Today National Legal Aid and Defender Association is releasing a 2,000-person survey showing that dramatically reducing student loan forgiveness for lawyers working in the public interest would profoundly diminish access to justice for low-income people. The Obama Administration has proposed capping payments for those participating in the federal Public Service Loan Forgiveness (PSLF) program, and some in Congress have recommended completely eliminating the program.

The survey makes it clear that cutting PSLF would force many with substantial loans from law school to take jobs in private practice rather than in public service, and the people who would suffer most are community members with limited incomes who rely on these attorneys.

Currently, PSLF forgives remaining balances on federal student loans on which a borrower has paid 10 percent of his or her income while working full-time in public service for 10 years. It enables thousands of civil legal aid lawyers and public defenders — whose starting salaries average below $50,000, or less than half the typical salary for entry-level lawyers at large private firms — to serve their communities and still manage their law school debts. Yet the Obama Administration recently recommended a cap of $57,000 per student in this program, far less than the debts many lawyers currently have.

To understand the damage the Administration’s proposal might cause, NLADA surveyed thousands of lawyers. Key findings included:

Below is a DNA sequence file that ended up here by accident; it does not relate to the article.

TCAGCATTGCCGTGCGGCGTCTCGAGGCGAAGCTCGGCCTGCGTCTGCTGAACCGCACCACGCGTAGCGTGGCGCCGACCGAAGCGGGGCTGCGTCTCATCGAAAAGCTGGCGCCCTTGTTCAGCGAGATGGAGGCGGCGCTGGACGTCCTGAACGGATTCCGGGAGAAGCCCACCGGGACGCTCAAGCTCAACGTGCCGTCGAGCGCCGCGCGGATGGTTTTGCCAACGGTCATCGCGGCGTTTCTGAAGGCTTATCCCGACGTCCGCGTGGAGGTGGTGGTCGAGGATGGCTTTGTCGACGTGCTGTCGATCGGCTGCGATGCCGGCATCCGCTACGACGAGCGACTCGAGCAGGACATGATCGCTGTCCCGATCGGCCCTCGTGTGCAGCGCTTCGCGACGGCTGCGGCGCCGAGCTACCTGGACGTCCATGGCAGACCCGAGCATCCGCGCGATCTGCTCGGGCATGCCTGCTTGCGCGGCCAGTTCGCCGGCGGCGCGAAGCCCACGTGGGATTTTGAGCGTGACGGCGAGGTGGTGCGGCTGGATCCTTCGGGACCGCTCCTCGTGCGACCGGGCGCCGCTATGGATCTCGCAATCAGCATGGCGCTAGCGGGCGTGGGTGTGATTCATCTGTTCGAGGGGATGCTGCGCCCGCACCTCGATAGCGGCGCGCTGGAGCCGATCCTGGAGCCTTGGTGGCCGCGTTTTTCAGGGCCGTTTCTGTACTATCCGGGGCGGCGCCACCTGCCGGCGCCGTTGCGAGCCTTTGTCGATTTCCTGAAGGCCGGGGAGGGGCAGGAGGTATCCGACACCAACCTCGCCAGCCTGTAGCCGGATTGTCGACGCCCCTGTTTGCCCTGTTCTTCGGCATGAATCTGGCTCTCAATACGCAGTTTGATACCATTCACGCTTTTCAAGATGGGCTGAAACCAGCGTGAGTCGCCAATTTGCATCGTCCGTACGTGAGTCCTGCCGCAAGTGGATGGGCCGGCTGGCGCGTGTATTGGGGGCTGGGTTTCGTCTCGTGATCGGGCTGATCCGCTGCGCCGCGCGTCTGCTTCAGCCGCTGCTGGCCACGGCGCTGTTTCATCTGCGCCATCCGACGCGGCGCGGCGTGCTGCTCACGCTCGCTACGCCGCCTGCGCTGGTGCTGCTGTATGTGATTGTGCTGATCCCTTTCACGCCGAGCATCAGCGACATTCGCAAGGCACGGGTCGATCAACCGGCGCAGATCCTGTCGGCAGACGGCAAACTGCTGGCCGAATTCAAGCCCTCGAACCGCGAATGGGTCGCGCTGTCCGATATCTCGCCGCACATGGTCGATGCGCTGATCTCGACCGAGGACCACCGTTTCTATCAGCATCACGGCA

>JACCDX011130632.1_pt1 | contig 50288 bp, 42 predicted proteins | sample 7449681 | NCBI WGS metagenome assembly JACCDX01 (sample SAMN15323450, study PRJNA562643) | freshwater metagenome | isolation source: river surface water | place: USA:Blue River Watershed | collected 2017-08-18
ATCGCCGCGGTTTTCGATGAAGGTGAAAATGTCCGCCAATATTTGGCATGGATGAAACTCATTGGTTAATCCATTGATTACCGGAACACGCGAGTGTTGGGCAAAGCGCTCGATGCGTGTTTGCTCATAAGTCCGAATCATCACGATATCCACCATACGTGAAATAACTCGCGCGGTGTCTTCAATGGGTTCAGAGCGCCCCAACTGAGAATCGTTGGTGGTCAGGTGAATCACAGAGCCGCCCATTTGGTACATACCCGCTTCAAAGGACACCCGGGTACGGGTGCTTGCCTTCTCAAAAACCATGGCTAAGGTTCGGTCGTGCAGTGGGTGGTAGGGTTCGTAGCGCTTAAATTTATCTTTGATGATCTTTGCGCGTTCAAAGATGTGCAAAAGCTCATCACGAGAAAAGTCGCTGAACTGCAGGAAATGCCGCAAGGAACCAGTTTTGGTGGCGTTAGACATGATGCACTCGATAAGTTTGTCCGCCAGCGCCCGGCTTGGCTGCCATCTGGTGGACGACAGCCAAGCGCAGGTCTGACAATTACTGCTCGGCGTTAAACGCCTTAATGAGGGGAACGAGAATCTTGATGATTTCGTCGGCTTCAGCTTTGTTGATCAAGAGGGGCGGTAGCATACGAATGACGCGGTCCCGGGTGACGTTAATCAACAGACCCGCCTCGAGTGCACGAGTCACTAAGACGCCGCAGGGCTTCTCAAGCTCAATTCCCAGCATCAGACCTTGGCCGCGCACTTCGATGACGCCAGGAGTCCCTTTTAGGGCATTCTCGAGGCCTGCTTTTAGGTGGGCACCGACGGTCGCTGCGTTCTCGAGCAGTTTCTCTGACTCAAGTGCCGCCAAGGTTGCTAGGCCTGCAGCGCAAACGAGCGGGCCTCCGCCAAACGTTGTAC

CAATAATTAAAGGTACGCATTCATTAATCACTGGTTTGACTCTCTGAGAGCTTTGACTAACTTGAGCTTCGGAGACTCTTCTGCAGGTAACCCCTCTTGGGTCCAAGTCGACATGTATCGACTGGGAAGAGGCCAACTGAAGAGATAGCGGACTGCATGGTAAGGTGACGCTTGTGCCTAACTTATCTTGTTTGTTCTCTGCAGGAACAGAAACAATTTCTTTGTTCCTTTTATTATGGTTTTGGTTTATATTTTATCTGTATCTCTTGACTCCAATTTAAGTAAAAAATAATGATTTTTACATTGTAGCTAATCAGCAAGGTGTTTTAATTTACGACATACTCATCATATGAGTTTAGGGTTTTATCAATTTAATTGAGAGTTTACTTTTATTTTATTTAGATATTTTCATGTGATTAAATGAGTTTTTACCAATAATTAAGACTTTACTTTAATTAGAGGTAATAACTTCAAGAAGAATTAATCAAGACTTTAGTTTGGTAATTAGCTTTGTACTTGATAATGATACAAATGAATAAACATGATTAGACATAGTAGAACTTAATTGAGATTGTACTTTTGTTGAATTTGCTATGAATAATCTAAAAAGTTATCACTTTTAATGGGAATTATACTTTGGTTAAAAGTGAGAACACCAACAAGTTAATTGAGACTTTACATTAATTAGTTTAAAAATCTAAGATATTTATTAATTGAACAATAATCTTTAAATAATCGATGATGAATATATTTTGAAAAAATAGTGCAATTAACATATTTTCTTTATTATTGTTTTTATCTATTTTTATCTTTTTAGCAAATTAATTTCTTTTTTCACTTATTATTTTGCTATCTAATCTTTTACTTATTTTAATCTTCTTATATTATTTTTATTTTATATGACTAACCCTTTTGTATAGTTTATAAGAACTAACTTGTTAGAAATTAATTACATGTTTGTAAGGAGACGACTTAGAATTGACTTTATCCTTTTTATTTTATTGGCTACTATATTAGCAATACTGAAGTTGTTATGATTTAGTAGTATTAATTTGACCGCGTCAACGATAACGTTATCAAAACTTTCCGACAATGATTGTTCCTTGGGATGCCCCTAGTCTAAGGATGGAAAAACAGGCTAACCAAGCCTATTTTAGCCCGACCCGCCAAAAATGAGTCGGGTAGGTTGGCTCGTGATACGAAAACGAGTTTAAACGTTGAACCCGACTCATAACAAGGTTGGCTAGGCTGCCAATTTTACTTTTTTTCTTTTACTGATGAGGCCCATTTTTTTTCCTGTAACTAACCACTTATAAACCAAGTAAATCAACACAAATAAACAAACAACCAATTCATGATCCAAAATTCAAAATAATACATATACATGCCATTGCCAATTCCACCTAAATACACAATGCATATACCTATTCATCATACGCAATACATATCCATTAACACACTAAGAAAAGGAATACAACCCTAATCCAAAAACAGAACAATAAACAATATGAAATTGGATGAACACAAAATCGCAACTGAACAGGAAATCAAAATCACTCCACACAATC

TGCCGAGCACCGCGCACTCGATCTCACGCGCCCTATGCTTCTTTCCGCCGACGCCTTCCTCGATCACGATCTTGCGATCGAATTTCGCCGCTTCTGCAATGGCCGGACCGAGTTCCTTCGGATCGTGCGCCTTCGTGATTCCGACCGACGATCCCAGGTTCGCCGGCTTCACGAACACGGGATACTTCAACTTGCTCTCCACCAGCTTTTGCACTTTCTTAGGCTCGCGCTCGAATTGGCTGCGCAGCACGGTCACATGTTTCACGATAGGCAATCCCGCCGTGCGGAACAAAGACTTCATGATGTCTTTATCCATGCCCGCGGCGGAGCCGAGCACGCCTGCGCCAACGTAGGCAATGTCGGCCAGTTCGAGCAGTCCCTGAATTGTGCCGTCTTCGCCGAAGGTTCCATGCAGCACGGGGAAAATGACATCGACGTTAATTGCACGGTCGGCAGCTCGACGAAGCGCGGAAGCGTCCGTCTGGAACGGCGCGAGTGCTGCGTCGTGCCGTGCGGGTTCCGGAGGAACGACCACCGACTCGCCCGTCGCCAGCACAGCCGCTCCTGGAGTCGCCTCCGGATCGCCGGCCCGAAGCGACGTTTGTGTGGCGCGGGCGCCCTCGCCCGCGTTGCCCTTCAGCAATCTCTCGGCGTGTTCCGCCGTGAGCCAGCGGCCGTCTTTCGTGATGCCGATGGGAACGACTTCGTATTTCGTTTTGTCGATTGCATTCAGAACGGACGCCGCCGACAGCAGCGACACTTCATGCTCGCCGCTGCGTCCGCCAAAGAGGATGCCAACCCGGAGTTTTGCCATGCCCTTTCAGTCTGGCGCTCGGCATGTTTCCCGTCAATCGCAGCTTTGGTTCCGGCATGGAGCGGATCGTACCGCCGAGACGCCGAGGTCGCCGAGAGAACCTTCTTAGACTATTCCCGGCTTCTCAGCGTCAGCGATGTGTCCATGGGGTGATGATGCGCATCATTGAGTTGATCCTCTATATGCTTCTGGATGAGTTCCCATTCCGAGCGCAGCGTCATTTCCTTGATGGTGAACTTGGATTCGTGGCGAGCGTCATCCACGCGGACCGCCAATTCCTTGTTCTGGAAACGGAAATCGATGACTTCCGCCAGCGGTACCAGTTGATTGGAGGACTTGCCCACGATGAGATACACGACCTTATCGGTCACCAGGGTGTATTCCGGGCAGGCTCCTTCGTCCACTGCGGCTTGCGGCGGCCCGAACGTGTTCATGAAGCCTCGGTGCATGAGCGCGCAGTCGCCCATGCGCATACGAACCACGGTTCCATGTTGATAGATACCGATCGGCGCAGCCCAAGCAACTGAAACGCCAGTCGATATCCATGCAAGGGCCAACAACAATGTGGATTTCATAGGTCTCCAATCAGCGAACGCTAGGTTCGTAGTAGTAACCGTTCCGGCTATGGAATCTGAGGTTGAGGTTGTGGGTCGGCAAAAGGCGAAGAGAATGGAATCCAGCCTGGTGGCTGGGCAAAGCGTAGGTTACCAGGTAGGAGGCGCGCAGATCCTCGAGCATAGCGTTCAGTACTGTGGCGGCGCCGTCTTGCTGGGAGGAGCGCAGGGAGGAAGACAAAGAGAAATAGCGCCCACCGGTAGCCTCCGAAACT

• Half the respondents indicated that with a $57,000 cap, they would not have taken their position or would likely leave for a position with a higher salary.
  • More than 25 percent of respondents have more than $175,000 in federal loan debt.
  • Respondents’ stories revealed a wide range of benefits from PSLF:
    • maintaining a skilled and dedicated pool of public service attorneys;
    • supporting attorneys who relate to and understand their clients; and
    • helping public interest attorneys contribute more to the nation’s economy, rather than committing an overwhelming share of their discretionary income to debt payments.

Personal stories showed the costs of capping the repayment amount:

  • “I am a public defender primarily representing Juveniles. The work is the most challenging thing I have ever done in my life.  It is intense, emotional, exhausting, and taxing.  It is also something I am so proud of…When I learned of the PSLF, I was thrilled. I have come to rely upon the promise to forgive my student loans if I spent a decade…representing indigent defendants.”
  • “My grandparents only went to high school…My father grew up poor. I am the first lawyer in my family…I now work as a bilingual attorney helping tenants fight their eviction cases…For our clients, having an attorney can mean the difference between whether they will be sleeping on the street or not. I hope that the PSLF program can continue to help make doing public interest work possible for those of us who come from less affluent families.”
  • “[My wife and I] are renting our one-bedroom apartment out for share through AirBnB, and I am driving nights and weekend for Uber and Lyft, just to make ends meet. The PSLF program is all that gives me hope.”

The full report is available on the NLADA website, as is the opportunity to sign up for updates on developments involving PSLF. The update list also gives lawyers participating in PSLF a way to add their stories about how the program has helped them serve low-income people.

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